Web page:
Mehldau went on to play as sideman with a variety of musicians, most notably with the Joshua Redman Quartet featuring bassist Christian McBride and drummer Brian Blade. Mehldau formed his own Trio in 1994, with bassist Larry Grenadier and drummer Jorge Rossy, and later Jeff Ballard, who succeeded Rossy in 2005. In addition to his Trio work, Mehldau collaborated with guitarist Pat Metheny, releasing two albums with him and embarking on a worldwide tour along with Grenadier and Ballard. In 2012, Mehldau joined drummer Mark Guiliana for a synthesizer-oriented duo project called “Mehliana”, and launched a tour in 2013, alternating performances with another duo project of Mehldau’s featuring Chris Thile.
Recording primarily for Nonesuch Records, Mehldau plays original compositions, jazz standards and jazz arrangements of popular music, especially rock music. With his Trio, he has recorded arrangements of the music of Nick Drake, The Beatles, Radiohead and Paul Simon among others, and recorded Soundgarden’s “Black Hole Sun” on his 2008 album, Live. Mehldau has also expressed an interest in and knowledge of philosophy, in particular of music and art.
Martial Solal (piano) 1927 :: Many happy returns to Martial Solal. Martial is a French jazz pianist and composer, who is probably most widely known for the music he wrote for Jean-Luc Godard’s debut feature film À bout de souffle (1960).
After settling in Paris in 1950, he soon began working with leading musicians including Django Reinhardt and expatriates from the United States like Sidney Bechet and Don Byas. He formed a quartet (occasionally also leading a big band) in the late 1950s, although he had been recording as a leader since 1953. Solal then began composing film music, eventually providing over twenty scores.
In 1963 he made a much admired appearance at the Newport Jazz Festival in Rhode Island; the Newport ‘63 album purporting to be a recording of this gig is actually a studio recreation. At this time, his regular trio featured bassist Guy Pedersen and drummer Daniel Humair. From 1968 he regularly performed and recorded with Lee Konitz in Europe and the United States of America.
In recent years, Martial Solal has continued to perform and record with his trio. Throughout his career he has performed solo, and during 1993-94 he gave thirty solo concerts for French Radio, a selection of performances from which were subsequently released in a 2-CD set Improvise Pour Musique France by JMS Records.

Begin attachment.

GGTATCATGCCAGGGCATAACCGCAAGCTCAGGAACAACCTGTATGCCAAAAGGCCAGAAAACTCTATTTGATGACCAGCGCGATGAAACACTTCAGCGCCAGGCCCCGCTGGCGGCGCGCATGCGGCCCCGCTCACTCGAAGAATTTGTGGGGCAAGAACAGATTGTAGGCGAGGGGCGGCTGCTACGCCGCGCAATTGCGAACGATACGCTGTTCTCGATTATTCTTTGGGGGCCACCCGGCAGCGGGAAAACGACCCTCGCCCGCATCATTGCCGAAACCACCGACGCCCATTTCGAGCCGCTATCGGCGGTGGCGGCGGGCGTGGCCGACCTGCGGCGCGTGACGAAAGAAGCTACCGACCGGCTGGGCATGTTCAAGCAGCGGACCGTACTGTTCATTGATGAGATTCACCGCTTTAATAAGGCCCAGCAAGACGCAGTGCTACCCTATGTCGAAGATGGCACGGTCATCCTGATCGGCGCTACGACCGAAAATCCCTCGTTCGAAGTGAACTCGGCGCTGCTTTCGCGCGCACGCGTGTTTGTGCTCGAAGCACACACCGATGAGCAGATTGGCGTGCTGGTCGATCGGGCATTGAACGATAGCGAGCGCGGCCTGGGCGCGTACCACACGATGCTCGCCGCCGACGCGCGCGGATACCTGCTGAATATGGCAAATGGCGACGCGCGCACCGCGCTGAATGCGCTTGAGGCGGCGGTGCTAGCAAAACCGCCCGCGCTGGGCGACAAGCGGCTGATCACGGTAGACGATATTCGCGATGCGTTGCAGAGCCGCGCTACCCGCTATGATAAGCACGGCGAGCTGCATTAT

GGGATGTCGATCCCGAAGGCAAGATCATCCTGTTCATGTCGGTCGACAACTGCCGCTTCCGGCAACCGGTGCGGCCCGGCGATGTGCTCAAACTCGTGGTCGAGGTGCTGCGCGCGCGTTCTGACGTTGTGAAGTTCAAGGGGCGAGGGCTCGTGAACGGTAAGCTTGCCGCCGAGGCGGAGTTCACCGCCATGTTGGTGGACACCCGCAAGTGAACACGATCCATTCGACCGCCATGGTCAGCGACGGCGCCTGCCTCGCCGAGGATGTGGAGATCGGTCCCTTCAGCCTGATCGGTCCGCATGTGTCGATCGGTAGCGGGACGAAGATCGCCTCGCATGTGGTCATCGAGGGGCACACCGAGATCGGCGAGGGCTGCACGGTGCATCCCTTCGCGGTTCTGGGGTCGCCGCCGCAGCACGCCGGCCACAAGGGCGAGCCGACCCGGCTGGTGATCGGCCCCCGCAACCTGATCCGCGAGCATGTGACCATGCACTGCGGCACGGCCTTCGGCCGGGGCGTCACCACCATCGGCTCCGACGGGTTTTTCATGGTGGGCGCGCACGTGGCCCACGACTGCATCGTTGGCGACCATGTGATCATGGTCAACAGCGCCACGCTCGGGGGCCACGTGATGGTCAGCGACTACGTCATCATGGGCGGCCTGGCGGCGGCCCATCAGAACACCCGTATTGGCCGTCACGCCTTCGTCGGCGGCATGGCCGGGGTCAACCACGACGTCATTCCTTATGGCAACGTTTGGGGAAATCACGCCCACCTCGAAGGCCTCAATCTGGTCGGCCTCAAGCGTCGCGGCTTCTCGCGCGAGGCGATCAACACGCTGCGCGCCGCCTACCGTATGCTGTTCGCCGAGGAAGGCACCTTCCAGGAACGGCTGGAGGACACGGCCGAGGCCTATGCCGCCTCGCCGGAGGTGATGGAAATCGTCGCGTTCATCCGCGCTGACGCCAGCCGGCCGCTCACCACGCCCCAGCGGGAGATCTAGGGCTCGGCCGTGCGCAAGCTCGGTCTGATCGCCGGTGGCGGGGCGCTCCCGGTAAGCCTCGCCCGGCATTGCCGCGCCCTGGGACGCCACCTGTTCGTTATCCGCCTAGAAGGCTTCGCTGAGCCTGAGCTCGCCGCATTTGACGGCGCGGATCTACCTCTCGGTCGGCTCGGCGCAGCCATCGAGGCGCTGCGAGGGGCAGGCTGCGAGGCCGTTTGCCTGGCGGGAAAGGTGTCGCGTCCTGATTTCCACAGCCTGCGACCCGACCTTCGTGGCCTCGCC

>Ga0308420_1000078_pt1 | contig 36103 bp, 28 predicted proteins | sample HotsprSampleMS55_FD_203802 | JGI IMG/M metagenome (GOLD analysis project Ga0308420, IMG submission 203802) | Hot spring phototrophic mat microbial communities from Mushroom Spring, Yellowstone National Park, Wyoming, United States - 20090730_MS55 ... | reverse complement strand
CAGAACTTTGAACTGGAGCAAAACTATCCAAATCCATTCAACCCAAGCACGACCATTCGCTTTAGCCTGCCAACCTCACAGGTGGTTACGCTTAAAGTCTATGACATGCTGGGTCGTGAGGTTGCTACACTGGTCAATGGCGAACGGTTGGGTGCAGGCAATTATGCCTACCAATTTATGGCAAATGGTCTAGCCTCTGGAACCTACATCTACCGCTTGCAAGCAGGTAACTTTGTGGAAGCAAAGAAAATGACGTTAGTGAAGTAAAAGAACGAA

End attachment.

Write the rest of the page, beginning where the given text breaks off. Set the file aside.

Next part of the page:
Solal has also written a piano method book entitled Jazz Works.
Terje Rypdal (guitar) 1947 :: Many happy returns to TerjeRypdal. Terje is a Norwegian guitarist and composer. Most of his music has been released on albums of the German record label ECM. Rypdal has collaborated both as a guitarist and as a composer with other ECM artists such as KetilBjørnstad and David Darling. Over the years, he has been an important member in the Norwegian jazz community, and has also given show concerts with guitarists Ronni Le Tekrø and MadsEriksen as “N3”.
The son of a composer and orchestra leader, Rypdal studied classical piano and trumpet as a child, and then taught himself to play guitar as he entered his teens. Starting out as a Hank Marvin-influenced rock guitarist with The Vanguards, Rypdal turned towards jazz in 1968 and joined Jan Garbarek’s group and later George Russell’s sextet and orchestra. An important step towards international attention was his participation in the free jazz festival in Baden-Baden, Germany in 1969, where he was part of a band led by Lester Bowie. During his musical studies at Oslo university and conservatory, he led the orchestra of the Norwegian version of the musical Hair. He has often been recorded on the ECM record label, both jazz-oriented material and classical compositions (some of which do not feature Rypdal’s guitar).
His compositions “Last Nite” and “Mystery Man” were featured in the Michael Mann film Heat, and included on the soundtrack of the same name.